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In the late 1940s and early 1950s  most of the commercials created for television were transmitted live. During the show the host or star would stop what they was doing on the set and start hawking the sponsors product.  The production costs soon increased when they turned to creating their message with filmed techniques. Animation might have been an expense and time consuming  venture on one hand, but the leading animators were also desperate for work, during the the Golden Age of Television when the medium was growing and taking business away from the movie theaters.


So highly respected and formerly high-paid animators like Shamus Culhane (to see interview: click here), Art Babbit, Preton Blair, Zach Schwartz, and David Hiberman among others found there future paychecks creating animated commercials. I've spent the last four decades searching for many of those lost and forgotten commercials. Most of the time they were discarded by studios, producers and networks that had no need for them.

Growing up in the 1950s brings to mind many memorable animated characters that captured our Boomer hearts and whet appetites to urge our parents to buy their products. Boomers may recall Speedy the singing Alka Seltzer tablet, the Hamms Beer Bear, the Ajax Elf's, the Cheerios Kid, Bucky Beaver for Ipana toothpaste, Trix cereal rabbit, Kembler Elf and the list runs on.

The Disney Studios plan of a attack was to create two types of commercials. There would be those that would feature the classic stable of Disney characters catering to sponsors supporting the Disneyland television program like Peter Pan Peanut Butter, American Motors and Derby Foods. These spots incorporated characters like Mickey Mouse, Peter Pan, Tinker Bell, Pluto, Donald Duck, Jiminy Cricket, Alice, the Cheshire Cat, Dumbo and the Mad Hatter, among others. Then there was the second group Disney that produced for other companies like Tommy Mohawk for Mohawk Carpets, Fresh Up Freddie for the 7-Up soft drink and others.

The niece of  Walt Disney's wife, Phyllis Bounds, teamed up with her husband George Hurrell to start their own television adverting company at the Disney Studio. Hurrell at the time was best known for his glamorous style of photography of Hollywood movie stars in the 1940's.  Their production company utilized the Disney staff in 1952.

One of the leading story men at Disney was Bill Peet. After he had an argument with Walt Disney on a section of Sleeping Beauty, he was banished the following day to work on the Peter Pan Peanut Butter TV commercials.

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Click: Link to books on Walt Disney and Company

Long time Disney animator Harry Tytle, wrote in his autobiography ONE OF "WALT'S BOYS": AN INSIDER'S ACCOUNT OF DISNEY'S GOLDEN YEARS: "Commercial work answered our prayers, as it supplied badly needed capital. Advertising work clearly helped keep the studio intact. But while the studio made money with this type of product (and I mean big money) it was not a field either Walt or Roy were happy to be in. Their reasoning was sound. We didn't own the characters we produced for other companies; there was absolutely no residual value. Worse, we were at the whim of the client; at each stage of production we had to twiddle our thumbs and await approval before we could venture on to the next step."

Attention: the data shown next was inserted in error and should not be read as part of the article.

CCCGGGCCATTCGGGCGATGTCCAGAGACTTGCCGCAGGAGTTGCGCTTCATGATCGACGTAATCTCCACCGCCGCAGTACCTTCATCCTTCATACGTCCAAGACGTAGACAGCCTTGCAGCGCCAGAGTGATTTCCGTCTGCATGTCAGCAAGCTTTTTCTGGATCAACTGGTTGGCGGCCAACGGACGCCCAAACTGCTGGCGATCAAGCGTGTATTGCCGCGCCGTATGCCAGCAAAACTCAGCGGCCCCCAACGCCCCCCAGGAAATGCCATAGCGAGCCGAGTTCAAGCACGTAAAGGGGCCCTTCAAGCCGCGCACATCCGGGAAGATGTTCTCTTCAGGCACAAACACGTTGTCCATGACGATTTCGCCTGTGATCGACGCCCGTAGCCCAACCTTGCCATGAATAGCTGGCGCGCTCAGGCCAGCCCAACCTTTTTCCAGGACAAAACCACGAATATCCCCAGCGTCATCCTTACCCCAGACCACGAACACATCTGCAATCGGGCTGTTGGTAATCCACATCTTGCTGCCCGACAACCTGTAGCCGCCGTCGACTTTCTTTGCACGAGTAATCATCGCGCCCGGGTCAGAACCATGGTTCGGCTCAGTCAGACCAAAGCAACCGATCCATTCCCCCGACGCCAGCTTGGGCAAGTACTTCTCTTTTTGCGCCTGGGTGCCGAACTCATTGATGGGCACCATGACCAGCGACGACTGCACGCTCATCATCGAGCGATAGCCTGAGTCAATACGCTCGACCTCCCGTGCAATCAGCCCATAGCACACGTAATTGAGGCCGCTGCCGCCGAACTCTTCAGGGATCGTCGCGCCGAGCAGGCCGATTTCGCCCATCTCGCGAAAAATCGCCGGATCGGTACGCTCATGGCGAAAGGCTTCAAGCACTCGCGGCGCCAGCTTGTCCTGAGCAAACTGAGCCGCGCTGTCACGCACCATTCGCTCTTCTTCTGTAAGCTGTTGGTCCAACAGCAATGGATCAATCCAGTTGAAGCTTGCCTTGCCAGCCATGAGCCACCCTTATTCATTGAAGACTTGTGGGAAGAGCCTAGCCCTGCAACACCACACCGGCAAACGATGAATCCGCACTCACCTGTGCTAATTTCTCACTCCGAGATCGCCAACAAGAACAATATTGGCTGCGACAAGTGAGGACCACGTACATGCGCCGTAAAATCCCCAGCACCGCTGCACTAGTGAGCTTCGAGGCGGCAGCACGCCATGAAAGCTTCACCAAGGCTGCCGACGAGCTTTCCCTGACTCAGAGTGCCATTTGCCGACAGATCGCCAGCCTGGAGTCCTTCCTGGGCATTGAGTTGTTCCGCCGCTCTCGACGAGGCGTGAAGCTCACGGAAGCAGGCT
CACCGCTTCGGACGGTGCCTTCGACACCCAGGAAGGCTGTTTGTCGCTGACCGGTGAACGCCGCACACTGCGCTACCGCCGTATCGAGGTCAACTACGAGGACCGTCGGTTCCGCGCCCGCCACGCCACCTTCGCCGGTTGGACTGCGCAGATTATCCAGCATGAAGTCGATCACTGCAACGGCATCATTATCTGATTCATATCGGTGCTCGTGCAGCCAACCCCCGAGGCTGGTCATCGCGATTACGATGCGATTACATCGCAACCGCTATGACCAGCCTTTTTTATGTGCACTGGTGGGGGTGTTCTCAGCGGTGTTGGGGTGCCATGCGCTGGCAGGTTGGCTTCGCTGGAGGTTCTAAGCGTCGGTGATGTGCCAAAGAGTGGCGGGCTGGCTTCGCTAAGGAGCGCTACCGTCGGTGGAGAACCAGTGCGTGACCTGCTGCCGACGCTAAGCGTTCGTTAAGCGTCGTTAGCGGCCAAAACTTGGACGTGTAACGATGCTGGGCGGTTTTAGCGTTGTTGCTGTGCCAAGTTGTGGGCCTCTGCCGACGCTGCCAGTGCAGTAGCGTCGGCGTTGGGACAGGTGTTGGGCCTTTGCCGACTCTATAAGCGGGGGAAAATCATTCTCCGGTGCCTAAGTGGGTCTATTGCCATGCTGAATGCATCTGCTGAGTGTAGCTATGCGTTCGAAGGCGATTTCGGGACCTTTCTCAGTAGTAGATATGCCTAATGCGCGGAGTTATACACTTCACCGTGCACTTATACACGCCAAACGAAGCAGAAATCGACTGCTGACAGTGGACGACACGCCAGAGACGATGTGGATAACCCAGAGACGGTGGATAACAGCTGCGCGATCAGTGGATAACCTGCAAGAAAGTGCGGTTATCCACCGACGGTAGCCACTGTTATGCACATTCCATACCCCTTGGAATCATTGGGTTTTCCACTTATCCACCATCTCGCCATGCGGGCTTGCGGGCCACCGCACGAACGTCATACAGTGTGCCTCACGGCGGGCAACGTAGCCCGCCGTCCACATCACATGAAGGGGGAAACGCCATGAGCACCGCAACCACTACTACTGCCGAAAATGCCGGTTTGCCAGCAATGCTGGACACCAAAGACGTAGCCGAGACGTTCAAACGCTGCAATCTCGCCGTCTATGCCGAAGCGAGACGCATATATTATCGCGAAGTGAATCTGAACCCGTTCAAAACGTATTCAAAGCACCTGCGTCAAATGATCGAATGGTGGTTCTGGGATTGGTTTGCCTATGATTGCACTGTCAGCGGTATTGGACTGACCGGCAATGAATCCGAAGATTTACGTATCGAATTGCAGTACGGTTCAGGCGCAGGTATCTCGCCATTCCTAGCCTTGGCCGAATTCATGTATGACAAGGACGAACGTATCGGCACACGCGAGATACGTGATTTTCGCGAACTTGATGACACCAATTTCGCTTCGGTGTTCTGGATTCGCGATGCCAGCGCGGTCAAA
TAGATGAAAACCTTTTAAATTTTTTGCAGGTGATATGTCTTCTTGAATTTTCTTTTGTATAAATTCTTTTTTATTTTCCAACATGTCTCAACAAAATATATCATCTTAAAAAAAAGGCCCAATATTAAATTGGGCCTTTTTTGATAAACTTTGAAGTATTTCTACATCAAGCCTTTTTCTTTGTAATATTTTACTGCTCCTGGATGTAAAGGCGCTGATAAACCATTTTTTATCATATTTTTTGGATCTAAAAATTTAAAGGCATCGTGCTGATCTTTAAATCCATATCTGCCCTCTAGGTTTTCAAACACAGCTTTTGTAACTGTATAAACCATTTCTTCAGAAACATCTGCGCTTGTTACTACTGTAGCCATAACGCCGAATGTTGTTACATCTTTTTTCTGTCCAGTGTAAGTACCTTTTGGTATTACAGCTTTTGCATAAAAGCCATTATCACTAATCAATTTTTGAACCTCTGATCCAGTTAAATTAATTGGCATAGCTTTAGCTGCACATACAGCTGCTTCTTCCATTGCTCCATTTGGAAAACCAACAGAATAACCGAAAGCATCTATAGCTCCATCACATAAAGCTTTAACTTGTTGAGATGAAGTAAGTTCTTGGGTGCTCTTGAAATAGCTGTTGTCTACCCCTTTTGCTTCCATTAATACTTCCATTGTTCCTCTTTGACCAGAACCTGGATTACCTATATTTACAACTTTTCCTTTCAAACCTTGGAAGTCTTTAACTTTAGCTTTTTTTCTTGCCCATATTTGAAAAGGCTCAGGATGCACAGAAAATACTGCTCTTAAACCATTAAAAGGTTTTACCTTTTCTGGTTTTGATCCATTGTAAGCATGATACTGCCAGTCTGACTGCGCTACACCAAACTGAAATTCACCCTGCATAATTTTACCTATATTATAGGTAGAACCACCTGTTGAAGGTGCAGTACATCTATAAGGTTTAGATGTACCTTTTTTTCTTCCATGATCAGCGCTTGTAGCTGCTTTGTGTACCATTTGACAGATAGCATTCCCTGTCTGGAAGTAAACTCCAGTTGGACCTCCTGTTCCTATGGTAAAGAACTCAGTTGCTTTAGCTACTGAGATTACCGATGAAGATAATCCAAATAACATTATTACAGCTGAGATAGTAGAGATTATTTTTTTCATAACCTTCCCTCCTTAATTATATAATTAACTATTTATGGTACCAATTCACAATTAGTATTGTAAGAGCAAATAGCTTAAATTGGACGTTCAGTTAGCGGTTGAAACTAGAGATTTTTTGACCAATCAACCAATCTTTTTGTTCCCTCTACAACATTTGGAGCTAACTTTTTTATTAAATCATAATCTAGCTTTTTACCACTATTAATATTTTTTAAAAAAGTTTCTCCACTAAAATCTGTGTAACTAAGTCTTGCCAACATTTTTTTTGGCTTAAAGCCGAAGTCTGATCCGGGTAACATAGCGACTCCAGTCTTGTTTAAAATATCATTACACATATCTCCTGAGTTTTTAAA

Disney animators Victor Haboush, Tony Rizzo, Walt Peregoy and Tom Oreb in 1958.

The studio gave work  to their  stock company of actors with voice work on that included Sterling Holloway (the voice of Winnie the Pooh, among others) and Cliff Edwards (Jiminy Cricket) narrating the Peter Pan Peanut Butter commercials.

Peter Pan Peanut Butter

Nash Rambler 1955 with Micky Mouse

American Motors The Hornet & The Wasp

Jello Commercials 

Tom Oreb at Disney in 1958

American Motors Corporation (AMC) was an American automobile company formed by the 1954 merger of Nash-Kelvinator Corporation and Hudson Motor Car Company. At the time, it was the largest corporate merger in U.S. history. AMC went on to compete with the US Big Three—Ford, General Motors and Chrysler—with its small cars including the Rambler American, Hornet, Gremlin and Pacer; muscle cars including the Marlin, AMX and Javelin; and early four-wheel-drive variants of the Eagle, America's first true crossover. The company was known as "a small company deft enough to exploit special market segments left untended by the giants"

At its 1987 demise, The New York Times said AMC was "never a company with the power or the cost structure to compete confidently at home or abroad."

Art Babbitt set up his camera to take a time-release photograph of himself (in the center), Fred Moore and their assistant, Larry Clemmons in their space at the Disney Hyperion studio, circa 1932

Animator Vladimir Tytla, nicknamed “Bill” by his friends

Jello Commercials with Alice in Wonderland 

American Motors Nash 1955 Mickey Mouse & Pluto

Clifton Avon Edwards

American Motors Nash Ambassador

Clifton Avon Edwards known as "Ukulele Ike" was a musician, singer, actor and voice actor, who enjoyed considerable popularity in the 1920s and early 1930s, specializing in jazzy renditions of pop standards and novelty tunes. He had a number-one hit with "Singin' in the Rain" in 1929. He also did voices for animated cartoons later in his career, and is best known as the voice of Jiminy Cricket in Walt Disney's Pinocchio (1940) and Fun and Fancy Free (1947).

Other Disney Commercials

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